It is one of the methods of electrical stimulation whose primary aim is to provide a degree of symptomatic pain relief by exciting sensory nerves. TENS units work by delivering small electrical impulses through electrodes that have adhesive pads to attach them to a person's skin. These electrical impulses flood the nervous system, reducing its ability to transmit pain signals to the spinal cord and brain.
It is broadly categorized into 3 types:
Conventional TENS (HIGH): It involves the application of low-intensity / high-frequency current to produce a strong but comfortable sensation, Its duration is 30 min.
Acupuncture-like TENS (LOW): It involves the application of high-intensity / low-frequency current over muscles or acupuncture points to produce a strong but comfortable sensation. Its duration is less than 20 min.
Brief Intense TENS: It involves the application of high-intensity / high-frequency current. It lasts for not more than 5 minutes.
How Does TENS Work?
Pain modulation: For pain to be perceived there is usually a chain whereby peripheral receptors are stimulated by a noxious physical or chemical agent and this stimulus is carried by peripheral nerves to the spinal cord, up to the cord, through the brainstem and so to the cerebral cortex, where the pain is appreciated by the conscious level. This route necessarily involves a number of synapses and the inhibition of impulses on their route to the cortex is the mechanism whereby pain can be modulated.
Nociceptive nerve endings may be stimulated by the chemicals released by tissue injury or accumulated as a result of metabolic activity, and thus creating an electrical potential. The degree of stimulation produced is governed by the number of chemicals present. It is postulated that the removal of these chemicals from the area may help reduce the level of nociceptive stimulation and thus the physiotherapeutic agents (ice and heat) affecting the circulation may help achieve this. The nociceptive stimulus is carried to the cord along with either a slow-conducing, non-myelinated C fiber or a faster-myelinated Ad (delta) fiber. Both will eventually enter the cord via the posterior route. It is postulated that as both of these fibers have a maximum frequency at which they can conduct that if a higher frequency of stimulation is applied, a physiological block o conduction might occur. TENS produces this required frequency and so has this effect.
What Are The Symptoms And Conditions Treated By TENS?
A TENS unit has controls that allow people to administer an appropriate level of pain relief. It can be achieved by altering the intensity, frequency, and duration of the impulse. It may help in treating the following symptoms:
Chronic pain syndromes
Neck and Back Pain
It may also alleviate the pain that results from the following:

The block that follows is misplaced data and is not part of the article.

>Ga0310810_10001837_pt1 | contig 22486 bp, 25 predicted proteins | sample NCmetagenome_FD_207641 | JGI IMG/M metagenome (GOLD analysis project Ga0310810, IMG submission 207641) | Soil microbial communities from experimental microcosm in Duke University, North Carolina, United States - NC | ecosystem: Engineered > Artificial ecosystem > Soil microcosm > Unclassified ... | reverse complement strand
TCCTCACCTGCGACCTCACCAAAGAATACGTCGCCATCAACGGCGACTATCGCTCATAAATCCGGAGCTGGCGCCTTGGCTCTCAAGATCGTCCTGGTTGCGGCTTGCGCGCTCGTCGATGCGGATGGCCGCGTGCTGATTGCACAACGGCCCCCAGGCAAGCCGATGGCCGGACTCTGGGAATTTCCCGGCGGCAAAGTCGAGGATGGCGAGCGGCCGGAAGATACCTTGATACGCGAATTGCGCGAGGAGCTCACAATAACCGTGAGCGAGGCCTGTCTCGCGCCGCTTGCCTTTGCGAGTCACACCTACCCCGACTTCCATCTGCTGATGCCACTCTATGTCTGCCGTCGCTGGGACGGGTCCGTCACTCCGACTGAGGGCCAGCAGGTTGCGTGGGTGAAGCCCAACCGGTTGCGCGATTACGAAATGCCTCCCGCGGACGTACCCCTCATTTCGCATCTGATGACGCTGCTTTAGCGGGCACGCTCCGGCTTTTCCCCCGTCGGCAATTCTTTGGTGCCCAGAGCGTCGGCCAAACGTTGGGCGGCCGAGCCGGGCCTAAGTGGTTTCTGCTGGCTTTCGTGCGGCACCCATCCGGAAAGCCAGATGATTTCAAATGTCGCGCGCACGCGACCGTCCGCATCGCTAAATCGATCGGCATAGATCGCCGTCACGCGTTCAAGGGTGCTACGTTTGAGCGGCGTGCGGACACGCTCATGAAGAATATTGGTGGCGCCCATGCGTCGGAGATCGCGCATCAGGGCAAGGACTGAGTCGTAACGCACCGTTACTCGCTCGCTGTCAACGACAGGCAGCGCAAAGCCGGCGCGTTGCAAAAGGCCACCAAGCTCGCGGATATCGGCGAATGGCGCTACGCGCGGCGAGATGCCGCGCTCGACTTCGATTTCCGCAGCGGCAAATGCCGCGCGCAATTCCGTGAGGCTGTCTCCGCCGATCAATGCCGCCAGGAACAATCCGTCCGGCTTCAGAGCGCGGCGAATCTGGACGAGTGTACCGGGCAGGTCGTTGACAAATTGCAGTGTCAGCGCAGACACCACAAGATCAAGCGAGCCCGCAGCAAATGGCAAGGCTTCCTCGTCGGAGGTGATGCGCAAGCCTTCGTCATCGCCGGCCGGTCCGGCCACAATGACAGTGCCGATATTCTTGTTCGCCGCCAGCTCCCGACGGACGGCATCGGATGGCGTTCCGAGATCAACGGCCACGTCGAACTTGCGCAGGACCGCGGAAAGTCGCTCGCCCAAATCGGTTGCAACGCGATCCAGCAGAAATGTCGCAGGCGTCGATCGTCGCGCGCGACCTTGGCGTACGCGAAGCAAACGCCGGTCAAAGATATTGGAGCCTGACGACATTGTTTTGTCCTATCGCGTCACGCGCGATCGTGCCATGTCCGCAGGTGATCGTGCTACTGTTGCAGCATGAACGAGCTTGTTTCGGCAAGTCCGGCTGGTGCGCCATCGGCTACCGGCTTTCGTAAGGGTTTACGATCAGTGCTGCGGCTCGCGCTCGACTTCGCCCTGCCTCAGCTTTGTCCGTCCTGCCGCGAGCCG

Myofascial trigger points
Painful Diabetic Neuropathy
Spinal Cord Injury
What Are The Limitations Or Side Effects Of TENS?
It is safe for most people to use a TENS unit, with usually no side effects but,
The electrical impulse of a TENS may cause a buzzing, tingling, or prickling sensation, which might be uncomfortable for some.
Some people may be allergic to adhesive pads. Anyone who experiences skin redness and irritation can switch to hypoallergenic ones.
Electrodes should never be placed on the front of the neck as it may lower blood pressure or Over the eyes, as it may cause injury.
What Are The Contraindications For TENS?
Although it is safe for most people, experts recommend that some groups of people must avoid the TENS treatment unless the doctor advises its use. The above recommendation applies to the following people:
Pregnant Women: She should avoid using it in the abdominal and pelvis regions
People with Epilepsy: Applying electrodes to the head or neck of people with epilepsy may induce a sudden disturbance in the brain
People with Heart Problems
People with a pacemaker or another type of electrical or metal implant
What Are The Treatment Parameters Of TENS?
Pulse shape - usually rectangular.
Pulse width - is measured in microseconds and is between 100 and 500us.
Frequency - can be as low as 2 Hz or as high as 60 Hz. A frequency of 150 Hz is commonly used. The frequency can be selected and altered by the therapist.
Intensity – can be varied from 0 to 60 milliamps (mA) on many units. The patient or therapist can control the intensity and a tingling sensation should be felt.
The wide range of variations in pulse width, frequency, and intensity gives flexibility in terms of the treatments applied to patients with chronic pain syndromes.
How Is TENS Applied?
Vacuum electrodes or rubber electrodes are strapped or fixed with adhesive tape and covered with a conductive gel and then placed on the patient’s skin. The wires connecting the electrodes to the unit can be concealed by clothing.
Positioning of Electrodes A number of approaches may be used. Electrodes can be placed over
Acupuncture points, motor points, or trigger points.
Area of greatest intensity of pain
Appropriate dermatome or spinal segment
Appropriate peripheral nerve
Whichever position is chosen for electrode placement, it is best if the skin below them has an intact sensory mechanism as it is the large-diameter afferent sensory stimulation produced by the TNS current acting on the skin that produces the effect on pain. Once the electrodes have been positioned, the TENS can be applied by setting the parameters.